Filmmaker Draws Censors’ Wrath: ‘A Price I Have to Accept’

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China’s film industry was operating under a planned economy when Wang Xiaoshuai graduated from Beijing Film Academy in 1989. Only a few studios, all state-owned, were allowed to make movies.

Eager to start careers as filmmakers, Mr. Wang and some friends scraped together about $6,000, borrowed a camera and persuaded a company to give them film for free. His directorial debut, “The Days,” about a despondent artist couple, was screened at film festivals in Europe in 1994. The British Broadcasting Corporation listed it as one of the 100 best films of all time.

But the Chinese film authorities weren’t happy. They barred Mr. Wang from working in the industry because he had screened “The Days” at foreign film festivals without their permission.

Mr. Wang, like many other artists in China, found ways around the ban, and he went on to become one of the country’s most acclaimed directors as the restrictions loosened. But last month, history repeated itself. When he screened his latest film, “Above the Dust,” at the Berlin International Film Festival, his company got a call from China’s censors. He was ordered to withdraw it or risk severe consequences.

“I didn’t expect that after 30 years, I would end up back in the same place,” he told me in an interview from London, where’s he’s staying for now.

“It’s a hefty price to pay,” he said. “But it’s a price I have to face and accept.”

The creative talent in China’s film industry is struggling under tightening censorship. The suffocating restrictions remind veterans like Mr. Wang of the harsher days when the Communist Party more strictly controlled speech and artistic expression.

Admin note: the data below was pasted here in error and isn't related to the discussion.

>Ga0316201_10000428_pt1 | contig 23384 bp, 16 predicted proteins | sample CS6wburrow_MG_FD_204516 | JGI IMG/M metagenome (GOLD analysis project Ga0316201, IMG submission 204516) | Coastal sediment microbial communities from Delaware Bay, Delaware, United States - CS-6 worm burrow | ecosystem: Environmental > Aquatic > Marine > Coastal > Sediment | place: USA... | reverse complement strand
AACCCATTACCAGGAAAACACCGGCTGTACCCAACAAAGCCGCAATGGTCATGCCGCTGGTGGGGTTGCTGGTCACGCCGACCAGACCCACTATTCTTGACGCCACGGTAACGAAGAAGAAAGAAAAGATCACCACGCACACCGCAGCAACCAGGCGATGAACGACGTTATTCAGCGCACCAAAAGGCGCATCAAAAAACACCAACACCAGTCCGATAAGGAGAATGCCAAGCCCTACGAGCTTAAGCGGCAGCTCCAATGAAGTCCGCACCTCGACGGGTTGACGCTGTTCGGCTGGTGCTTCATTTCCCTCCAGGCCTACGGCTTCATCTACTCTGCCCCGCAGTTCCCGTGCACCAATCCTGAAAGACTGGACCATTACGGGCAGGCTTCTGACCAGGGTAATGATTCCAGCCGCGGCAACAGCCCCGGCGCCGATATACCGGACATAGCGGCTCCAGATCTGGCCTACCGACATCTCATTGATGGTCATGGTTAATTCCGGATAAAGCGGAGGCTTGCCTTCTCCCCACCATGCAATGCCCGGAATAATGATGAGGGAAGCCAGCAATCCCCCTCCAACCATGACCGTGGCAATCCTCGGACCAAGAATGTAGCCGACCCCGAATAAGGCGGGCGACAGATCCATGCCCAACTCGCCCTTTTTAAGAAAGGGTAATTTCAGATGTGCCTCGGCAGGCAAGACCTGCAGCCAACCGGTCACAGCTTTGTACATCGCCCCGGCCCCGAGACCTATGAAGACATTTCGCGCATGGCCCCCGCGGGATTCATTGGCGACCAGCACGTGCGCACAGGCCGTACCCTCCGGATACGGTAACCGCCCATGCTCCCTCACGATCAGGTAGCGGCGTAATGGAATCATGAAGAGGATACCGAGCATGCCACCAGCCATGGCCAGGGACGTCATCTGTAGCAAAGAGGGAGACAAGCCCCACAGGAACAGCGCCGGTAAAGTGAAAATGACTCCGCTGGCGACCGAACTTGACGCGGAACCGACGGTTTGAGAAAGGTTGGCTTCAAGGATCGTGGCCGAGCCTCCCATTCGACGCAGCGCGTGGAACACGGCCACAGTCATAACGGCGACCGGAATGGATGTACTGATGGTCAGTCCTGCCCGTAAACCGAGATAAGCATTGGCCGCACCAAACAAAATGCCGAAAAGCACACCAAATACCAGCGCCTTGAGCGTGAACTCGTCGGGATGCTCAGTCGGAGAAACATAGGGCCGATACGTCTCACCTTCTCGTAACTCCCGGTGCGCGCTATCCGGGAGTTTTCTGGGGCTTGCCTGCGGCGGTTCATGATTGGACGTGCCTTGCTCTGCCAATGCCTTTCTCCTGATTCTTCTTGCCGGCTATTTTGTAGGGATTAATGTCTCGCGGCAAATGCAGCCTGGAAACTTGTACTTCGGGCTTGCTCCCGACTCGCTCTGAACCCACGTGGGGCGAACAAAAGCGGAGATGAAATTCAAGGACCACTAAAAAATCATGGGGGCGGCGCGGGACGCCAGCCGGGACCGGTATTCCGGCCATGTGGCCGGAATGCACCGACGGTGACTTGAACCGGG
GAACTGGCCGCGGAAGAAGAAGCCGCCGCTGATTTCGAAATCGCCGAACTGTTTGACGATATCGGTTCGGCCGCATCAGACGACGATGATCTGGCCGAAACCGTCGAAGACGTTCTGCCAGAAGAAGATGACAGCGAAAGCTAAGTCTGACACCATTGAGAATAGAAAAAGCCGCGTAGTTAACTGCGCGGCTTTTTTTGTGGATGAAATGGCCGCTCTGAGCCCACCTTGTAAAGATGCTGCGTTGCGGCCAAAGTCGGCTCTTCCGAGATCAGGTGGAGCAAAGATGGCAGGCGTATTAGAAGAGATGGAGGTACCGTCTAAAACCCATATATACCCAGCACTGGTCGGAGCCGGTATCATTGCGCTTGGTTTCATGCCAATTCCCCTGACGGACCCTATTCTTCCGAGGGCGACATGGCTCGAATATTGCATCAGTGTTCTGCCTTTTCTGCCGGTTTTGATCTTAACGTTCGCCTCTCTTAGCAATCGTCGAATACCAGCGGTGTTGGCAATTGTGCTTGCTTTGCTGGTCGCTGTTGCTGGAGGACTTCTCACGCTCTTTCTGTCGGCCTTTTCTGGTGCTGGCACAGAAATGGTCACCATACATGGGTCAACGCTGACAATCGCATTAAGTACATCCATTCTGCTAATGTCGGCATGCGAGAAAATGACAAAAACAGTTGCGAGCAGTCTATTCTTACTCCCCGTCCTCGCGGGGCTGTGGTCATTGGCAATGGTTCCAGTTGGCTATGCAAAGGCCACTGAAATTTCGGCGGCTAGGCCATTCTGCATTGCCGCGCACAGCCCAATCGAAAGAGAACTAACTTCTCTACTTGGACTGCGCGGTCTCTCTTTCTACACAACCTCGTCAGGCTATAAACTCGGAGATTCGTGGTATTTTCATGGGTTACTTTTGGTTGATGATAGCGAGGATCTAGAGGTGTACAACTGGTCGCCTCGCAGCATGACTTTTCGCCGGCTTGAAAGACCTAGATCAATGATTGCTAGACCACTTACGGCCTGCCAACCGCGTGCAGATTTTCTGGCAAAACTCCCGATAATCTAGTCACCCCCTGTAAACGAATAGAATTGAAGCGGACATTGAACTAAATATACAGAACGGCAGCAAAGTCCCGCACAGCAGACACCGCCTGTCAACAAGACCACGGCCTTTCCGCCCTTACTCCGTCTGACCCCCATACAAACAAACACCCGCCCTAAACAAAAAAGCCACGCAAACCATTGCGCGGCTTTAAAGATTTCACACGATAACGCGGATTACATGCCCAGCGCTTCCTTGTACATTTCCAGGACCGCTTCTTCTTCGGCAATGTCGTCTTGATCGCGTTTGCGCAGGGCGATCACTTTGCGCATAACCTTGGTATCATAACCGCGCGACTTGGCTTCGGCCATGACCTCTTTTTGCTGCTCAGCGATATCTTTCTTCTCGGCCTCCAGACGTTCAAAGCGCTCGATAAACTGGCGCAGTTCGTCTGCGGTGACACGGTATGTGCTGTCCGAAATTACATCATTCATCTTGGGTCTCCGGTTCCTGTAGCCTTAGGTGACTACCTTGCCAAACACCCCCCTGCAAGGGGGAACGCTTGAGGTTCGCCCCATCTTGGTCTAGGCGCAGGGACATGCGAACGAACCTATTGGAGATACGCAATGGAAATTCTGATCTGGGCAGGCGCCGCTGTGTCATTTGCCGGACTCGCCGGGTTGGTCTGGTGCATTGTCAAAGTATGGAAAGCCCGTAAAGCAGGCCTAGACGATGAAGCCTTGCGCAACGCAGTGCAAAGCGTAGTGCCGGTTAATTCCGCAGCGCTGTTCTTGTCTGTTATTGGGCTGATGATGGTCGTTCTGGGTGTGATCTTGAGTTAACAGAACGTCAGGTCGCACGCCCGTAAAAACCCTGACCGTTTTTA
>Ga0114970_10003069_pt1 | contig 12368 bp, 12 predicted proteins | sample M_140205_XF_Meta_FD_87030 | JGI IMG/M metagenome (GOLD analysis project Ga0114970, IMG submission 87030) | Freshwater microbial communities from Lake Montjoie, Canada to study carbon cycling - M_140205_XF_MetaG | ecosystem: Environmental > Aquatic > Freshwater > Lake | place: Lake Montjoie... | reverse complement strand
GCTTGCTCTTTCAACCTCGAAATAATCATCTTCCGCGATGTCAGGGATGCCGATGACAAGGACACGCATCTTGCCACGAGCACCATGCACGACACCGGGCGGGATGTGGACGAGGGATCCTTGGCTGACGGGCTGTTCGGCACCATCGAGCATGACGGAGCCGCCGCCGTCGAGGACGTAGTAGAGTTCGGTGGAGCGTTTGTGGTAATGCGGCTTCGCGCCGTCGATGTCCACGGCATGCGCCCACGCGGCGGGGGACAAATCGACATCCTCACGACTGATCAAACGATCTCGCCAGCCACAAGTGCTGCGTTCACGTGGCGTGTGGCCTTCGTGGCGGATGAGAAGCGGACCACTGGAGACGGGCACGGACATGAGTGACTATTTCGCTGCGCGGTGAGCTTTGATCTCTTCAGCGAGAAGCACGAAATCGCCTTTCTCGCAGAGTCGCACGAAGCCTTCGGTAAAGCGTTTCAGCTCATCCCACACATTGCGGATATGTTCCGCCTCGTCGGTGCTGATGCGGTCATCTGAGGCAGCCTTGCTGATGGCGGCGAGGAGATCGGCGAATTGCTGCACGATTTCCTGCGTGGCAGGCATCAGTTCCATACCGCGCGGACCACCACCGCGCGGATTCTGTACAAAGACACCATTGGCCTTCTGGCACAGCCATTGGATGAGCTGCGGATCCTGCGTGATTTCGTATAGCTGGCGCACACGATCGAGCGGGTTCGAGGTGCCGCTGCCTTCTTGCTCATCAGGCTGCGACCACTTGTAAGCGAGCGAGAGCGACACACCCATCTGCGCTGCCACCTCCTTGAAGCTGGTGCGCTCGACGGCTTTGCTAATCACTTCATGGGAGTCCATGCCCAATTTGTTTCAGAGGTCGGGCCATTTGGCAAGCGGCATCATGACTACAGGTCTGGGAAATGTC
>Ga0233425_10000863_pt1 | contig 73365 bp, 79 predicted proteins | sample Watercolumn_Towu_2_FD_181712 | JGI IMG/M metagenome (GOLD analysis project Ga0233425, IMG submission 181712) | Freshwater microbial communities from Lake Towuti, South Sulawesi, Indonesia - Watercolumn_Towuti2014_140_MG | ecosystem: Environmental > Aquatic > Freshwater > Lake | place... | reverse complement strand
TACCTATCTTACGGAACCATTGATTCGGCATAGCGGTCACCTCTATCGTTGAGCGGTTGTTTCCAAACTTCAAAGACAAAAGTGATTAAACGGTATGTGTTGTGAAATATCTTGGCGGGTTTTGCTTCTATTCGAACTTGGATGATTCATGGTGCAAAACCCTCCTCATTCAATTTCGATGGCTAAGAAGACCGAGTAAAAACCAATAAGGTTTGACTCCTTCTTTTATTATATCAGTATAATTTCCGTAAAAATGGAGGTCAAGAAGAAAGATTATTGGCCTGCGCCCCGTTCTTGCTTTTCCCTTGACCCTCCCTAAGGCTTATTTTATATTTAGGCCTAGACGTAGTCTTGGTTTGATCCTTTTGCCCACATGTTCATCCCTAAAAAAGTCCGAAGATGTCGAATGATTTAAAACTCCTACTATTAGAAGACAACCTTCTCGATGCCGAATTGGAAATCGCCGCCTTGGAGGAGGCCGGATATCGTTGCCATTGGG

The reversal is in line with what has happened in many other creative industries as the party has intensified its control over the public’s hearts and minds. Publishers have a hard time getting their books approved. Musicians and comedians have been banned for their lyrics and skits, or sometimes for just a single social media post. Even hip-hop music must reflect a positive energy, nothing sad or dark.

Literature and art should “serve the people and socialism,” China’s top leader, Xi Jinping, proclaimed in 2014. “In the core socialist values, the deepest, fundamental and most eternal is patriotism,” he said. “Works imbued with patriotic sentiment are most effective in rallying the Chinese people to unity and struggle.”

Mr. Xi’s dictate has since set the tone for Chinese cinema.

In 2018, the supervision of the film industry was transferred from a government agency to the party’s department of publicity, making it essentially an arm of the state’s propaganda mechanism.

“The choice is clear for a lot of film directors,” said Michael Berry, a professor at the University of California, Los Angeles. They can get in line and make propagandistic films, which means they could have successful careers commercially, he said. “Or you turn your back on the Chinese market, then become a dissident director and work internationally.”

Mr. Wang decided to screen “Above the Dust” in Berlin after receiving more than 50 censorship instructions in about 15 months, with no hope of getting the green light. The movie is about descendants of a landlord in the land reform era of the 1950s, a sensitive subject in China because millions of landlords were persecuted or killed and their land was confiscated by the state. The censors demanded that Mr. Wang cut all references to the campaign.

Sometimes the censors kill projects for no obvious reasons, it seems. Circulating on the Chinese internet are various lists of films that were killed or whose releases were postponed or revoked. The authorities never explained their rationale. Sex and violence are apparently a no-go. Anything can be considered sensitive: crime, corruption, poverty, history, superstition or simply sadness. Even propaganda films that were backed by the police and anticorruption agencies could end up failing the test because crime and corruption reflect dark aspects of the society.